observations and opinion
The country of Laos isn’t much bigger than Kansas, with an area of about 91,400 square miles (236,000 square kilometers for you metric types). People say it is beautiful, but it struggles: Laos is in the bottom third of the world’s countries in terms of education and per capita income. It doesn’t even have a ranking in the Rule of Law Index.
In fact, so far as I know Laos leads the world in only one department: it is the world’s “most heavily bombed country.” The U.S. dropped over two million tons of ordnance on the country during the Vietnam War, which averages out to about 21 tons of bombs per square mile. Considering that, it’s a wonder the country is still there at all. But it is and today Laos is rich beyond measure in two dubious buried treasures: old American metal and old American explosives.
Laos isn’t the only country to have faced this problem: Germany earned a fair amount of bombing itself during World War II and in the seventy years since has had to dig up a great deal of “UXO” (unexploded ordnance). Japan too. Indeed in any land where a war has happened, buried bombs still lurk. The U.S. Civil left buried munitions behind. World War I made much of post-war Europe uninhabitable as people dug, for decades, to rid the land of old bombs.
But it is useful to look at Laos as an example of how the past lays just below the surface, ready to rear up and tear you to pieces. The bombs and crashed airplanes of what is now called “The Secret War” shredded the land of Laos and left it pockmarked and treacherous. Four decades after that miserable and illegal conflict petered out children, men and women can still wander down a path, ride a bike or plow a field and get blown up. So grave is the issue that organizations have sprouted up to raise awareness and funds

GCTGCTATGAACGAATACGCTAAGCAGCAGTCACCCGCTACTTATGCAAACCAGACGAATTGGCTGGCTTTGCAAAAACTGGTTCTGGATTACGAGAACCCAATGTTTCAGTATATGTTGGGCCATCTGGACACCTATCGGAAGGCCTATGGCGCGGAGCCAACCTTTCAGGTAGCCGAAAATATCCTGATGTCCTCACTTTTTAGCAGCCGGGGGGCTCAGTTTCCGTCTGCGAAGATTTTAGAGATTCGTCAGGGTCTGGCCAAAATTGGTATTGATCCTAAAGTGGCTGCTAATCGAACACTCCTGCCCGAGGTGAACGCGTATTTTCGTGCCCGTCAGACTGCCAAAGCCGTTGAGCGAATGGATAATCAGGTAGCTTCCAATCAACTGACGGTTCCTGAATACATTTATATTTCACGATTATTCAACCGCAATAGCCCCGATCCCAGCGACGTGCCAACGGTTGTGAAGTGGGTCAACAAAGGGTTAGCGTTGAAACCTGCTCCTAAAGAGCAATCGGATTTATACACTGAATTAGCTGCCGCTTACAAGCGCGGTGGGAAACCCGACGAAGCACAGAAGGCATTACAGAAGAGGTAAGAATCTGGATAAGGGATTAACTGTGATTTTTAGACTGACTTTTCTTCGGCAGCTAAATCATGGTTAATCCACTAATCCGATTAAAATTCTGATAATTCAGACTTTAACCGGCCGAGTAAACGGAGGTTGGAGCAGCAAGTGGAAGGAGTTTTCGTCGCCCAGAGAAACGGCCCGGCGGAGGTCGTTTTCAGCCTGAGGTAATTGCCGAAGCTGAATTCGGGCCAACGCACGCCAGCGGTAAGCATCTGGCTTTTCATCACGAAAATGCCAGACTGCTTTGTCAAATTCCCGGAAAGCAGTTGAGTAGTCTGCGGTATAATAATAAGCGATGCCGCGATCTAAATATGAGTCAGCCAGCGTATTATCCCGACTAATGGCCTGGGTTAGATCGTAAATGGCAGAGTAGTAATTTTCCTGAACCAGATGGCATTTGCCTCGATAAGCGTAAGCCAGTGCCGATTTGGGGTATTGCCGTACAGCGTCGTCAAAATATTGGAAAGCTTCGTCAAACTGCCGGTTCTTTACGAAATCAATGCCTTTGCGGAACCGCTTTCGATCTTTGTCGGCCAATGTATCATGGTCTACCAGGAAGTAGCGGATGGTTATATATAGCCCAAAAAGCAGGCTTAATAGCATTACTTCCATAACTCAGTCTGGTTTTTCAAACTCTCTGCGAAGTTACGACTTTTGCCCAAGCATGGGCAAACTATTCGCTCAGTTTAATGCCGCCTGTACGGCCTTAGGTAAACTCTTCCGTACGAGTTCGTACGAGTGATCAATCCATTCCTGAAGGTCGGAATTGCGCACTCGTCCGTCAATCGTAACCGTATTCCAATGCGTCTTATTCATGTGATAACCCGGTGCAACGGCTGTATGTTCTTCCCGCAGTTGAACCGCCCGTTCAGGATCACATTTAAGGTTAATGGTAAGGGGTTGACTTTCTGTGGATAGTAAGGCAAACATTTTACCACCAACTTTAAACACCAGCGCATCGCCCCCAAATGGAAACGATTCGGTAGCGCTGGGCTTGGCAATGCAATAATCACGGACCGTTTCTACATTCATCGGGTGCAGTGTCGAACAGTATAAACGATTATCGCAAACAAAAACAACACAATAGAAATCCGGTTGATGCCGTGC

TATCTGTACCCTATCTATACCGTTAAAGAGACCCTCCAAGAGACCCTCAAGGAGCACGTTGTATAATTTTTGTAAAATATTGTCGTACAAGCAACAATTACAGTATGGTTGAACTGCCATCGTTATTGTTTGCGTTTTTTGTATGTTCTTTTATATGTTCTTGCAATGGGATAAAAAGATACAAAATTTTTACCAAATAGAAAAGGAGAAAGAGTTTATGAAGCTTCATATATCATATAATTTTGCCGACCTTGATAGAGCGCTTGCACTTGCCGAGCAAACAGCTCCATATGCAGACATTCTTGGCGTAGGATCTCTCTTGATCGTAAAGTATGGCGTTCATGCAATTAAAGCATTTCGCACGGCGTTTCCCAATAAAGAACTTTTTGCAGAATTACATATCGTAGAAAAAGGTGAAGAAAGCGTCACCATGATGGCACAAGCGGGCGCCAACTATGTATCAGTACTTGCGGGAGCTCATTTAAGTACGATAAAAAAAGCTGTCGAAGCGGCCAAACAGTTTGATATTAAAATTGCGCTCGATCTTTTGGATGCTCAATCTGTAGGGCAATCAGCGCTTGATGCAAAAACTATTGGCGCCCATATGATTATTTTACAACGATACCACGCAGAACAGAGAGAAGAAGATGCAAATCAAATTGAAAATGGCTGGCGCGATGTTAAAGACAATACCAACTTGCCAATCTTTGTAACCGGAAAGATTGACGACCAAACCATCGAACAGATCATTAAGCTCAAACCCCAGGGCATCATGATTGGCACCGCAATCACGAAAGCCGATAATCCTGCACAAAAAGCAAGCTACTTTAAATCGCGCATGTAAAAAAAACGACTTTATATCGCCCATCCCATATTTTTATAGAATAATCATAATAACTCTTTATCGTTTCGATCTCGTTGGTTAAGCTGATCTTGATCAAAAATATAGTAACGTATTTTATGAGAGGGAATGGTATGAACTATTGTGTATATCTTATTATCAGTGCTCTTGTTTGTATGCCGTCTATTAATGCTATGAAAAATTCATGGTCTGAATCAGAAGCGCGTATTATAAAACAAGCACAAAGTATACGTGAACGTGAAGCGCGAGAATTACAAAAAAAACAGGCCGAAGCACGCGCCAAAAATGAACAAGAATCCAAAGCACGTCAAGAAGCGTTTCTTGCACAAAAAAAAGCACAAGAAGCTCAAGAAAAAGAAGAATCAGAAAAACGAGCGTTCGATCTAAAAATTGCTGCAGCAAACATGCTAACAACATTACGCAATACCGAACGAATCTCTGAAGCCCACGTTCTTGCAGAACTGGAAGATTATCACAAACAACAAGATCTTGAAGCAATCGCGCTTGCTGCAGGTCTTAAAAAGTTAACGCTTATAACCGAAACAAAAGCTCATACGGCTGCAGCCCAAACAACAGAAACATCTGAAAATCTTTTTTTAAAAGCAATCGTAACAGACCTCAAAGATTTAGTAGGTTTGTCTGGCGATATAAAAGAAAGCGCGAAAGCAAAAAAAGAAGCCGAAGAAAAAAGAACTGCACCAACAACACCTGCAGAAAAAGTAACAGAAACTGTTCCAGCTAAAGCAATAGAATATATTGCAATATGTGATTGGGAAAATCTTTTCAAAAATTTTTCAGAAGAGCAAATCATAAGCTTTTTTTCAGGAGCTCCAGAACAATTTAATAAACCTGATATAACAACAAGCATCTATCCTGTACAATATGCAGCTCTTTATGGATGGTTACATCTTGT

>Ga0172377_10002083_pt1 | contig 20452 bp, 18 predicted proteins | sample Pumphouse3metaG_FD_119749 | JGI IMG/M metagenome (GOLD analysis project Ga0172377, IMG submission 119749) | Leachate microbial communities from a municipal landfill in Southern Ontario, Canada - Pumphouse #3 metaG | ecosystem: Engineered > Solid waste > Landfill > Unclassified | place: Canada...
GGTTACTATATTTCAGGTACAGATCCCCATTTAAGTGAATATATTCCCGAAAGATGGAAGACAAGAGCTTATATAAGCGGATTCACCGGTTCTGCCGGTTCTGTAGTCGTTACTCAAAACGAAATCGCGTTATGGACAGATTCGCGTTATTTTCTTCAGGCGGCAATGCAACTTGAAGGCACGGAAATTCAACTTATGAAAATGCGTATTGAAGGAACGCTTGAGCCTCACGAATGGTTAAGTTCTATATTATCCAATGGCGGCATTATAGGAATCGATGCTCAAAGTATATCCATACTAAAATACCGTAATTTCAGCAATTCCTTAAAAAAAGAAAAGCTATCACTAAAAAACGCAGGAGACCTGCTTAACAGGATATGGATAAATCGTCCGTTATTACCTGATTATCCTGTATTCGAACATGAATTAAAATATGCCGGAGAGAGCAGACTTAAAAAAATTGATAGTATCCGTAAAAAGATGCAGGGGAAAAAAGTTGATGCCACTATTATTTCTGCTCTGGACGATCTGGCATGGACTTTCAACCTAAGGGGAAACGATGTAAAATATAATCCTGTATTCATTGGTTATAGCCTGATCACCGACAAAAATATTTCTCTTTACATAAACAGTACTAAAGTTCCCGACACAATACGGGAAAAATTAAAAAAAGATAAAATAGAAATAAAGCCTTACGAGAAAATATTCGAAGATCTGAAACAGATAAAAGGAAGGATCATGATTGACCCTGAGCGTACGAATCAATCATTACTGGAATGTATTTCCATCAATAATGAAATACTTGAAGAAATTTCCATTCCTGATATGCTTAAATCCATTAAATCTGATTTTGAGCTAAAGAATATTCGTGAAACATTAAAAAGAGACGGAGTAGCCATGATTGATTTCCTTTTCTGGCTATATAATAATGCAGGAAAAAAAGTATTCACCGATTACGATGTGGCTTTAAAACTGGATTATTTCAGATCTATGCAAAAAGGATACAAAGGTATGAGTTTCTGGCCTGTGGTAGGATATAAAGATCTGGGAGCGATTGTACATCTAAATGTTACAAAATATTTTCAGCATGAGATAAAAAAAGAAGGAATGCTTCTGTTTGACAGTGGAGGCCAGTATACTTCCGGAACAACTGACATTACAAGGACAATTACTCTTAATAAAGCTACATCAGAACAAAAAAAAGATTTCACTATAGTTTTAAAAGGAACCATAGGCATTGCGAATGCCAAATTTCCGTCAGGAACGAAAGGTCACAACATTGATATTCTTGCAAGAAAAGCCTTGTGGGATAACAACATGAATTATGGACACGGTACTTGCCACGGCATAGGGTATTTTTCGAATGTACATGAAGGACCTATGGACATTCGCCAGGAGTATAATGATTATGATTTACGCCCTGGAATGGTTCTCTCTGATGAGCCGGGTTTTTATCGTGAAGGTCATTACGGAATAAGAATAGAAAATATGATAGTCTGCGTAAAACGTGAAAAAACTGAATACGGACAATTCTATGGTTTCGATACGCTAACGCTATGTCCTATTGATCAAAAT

One is Saoban ( http://www.saobancrafts.com/our-products/recycle-bombs-product ) a small NGO creating jobs for Laotian people. One of its missions is to take the material from old ordnance and recycle it into other products – some of it jewellery. You can never tell how many people really get to work at this, or even want to, but in a country as hamstrung and limited as Laos still is, anything it produces probably leaves a little wealth behind in the pockets of someone who would otherwise be even more poor.
And this product – bracelets and pendants formed from the remnants of old weapons – has a certain kind of magic. First, the stuff has to be dug up just to make the world safe for people. This curious kind of farming (they called it “the Iron Harvest” in Europe after World War I) has inherent benefits, but to see people craft beautiful objects from it is just extroardinary. It is simple and strong and plain, but it is powerful: you hold in your hand a piece of metal that was meant to kill someone. And you buy it, and you can wear it – an act which goes far beyond adornment: it is a declaration of peace.
We all have a past. We all have unexploded shells lurking within us or nearby. Yours might contain the seeds of something beautiful, if they don’t blow up first.